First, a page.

Obviously, avoiding or combatting these low temperatures is extremely important to keep your AC drive functioning in the best, most reliable way. When these temperatures are encountered, providing the appropriate amount of external heating varies widely based on both installation methods, relating to enclosure class and location, as well as the operating profile of the AC drives. In some applications, the AC drive is almost always running, which means it’s generating heat and doesn’t really need help from an external heating source. If it’s in an enclosure with other devices and the AC drive is large enough, perhaps an external heater is only required if the drive were not running. In other applications, the AC drive might be mounted outside where it’s nearly impossible to control the conditions. In this case, you may find options such as the VACON® 100 X, which has a temperature-controlled heating option that can be integrated into the drive enclosure itself. This option is separately powered by a 230V single-phase supply, which allows it to keep the AC drive warm even if the power supplied to the AC drive directly is removed.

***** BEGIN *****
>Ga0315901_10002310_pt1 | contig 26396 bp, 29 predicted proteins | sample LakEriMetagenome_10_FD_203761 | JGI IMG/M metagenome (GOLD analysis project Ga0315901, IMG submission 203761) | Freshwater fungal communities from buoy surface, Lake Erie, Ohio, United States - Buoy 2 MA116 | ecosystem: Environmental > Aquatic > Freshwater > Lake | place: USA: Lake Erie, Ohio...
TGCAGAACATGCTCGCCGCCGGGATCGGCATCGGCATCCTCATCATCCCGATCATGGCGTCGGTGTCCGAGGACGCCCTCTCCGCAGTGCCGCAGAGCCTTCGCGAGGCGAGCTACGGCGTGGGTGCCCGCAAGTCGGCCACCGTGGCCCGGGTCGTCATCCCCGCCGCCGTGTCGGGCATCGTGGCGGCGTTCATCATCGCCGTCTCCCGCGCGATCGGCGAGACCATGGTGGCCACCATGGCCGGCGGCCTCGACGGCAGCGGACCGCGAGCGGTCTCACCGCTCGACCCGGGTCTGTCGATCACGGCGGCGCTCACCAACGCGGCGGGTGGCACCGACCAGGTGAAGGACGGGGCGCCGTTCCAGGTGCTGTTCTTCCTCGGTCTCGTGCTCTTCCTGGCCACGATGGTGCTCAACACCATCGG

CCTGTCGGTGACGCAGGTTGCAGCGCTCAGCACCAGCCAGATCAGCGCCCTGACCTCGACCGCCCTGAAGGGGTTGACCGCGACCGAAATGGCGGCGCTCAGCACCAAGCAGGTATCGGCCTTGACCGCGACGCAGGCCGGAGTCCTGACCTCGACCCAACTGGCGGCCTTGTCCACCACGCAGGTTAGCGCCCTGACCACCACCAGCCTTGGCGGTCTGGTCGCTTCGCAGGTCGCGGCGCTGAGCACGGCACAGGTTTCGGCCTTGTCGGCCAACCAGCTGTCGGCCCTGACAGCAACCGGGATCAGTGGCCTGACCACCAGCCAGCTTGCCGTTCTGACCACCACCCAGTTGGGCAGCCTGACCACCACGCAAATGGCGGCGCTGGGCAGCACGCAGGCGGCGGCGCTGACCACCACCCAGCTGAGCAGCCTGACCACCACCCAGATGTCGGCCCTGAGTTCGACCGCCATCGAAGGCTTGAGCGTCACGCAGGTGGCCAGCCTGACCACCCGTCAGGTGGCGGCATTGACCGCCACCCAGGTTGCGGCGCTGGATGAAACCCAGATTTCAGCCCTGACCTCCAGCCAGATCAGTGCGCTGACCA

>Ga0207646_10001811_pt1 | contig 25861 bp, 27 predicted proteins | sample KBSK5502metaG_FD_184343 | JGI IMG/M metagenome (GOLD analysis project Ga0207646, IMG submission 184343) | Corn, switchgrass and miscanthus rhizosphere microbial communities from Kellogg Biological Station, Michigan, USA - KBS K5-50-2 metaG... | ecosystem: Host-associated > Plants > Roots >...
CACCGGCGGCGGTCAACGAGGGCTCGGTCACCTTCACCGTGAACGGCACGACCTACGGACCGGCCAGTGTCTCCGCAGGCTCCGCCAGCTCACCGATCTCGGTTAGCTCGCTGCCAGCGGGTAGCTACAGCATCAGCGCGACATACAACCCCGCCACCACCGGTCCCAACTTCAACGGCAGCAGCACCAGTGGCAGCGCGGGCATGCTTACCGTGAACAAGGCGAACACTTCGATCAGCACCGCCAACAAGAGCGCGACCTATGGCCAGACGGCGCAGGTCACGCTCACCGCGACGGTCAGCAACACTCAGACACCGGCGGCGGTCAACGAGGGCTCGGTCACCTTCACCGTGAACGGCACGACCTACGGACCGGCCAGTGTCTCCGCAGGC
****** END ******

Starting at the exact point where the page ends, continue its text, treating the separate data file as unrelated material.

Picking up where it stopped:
In other applications, AC-drive operation is largely process-dependent based on the application demand and also redundancy. For constant torque applications, such as cranes and hoists where motors are run less often, both the AC drive and the motor should be warmed to maintain peak operating capability. Quite many products within the Danfoss Drives portfolio have DC injection or motor pre-heat functions that can be actively temperature controlled or activated just before startup for instance. AC drives operating pumps and fans also aren’t always running, and are rarely operating at full speed. AC drives in these conditions would require a larger amount of heating applied far more often. If any of these applications are critical, these heating systems should almost always be running at low temperatures to ensure that the AC drive is protected and ready to go when called upon.

As you can see, combating these cold temperatures isn’t necessarily difficult. But, depending on the application, installation location and surrounding environment, it’s important to know that the easy solution – adding an external heater – isn’t always enough to protect your AC drives. It’s very good to know that heaters inside an enclosure will help with both the cold and at least some of the humidity, but may not account for all of the moisture in the air in extreme cases.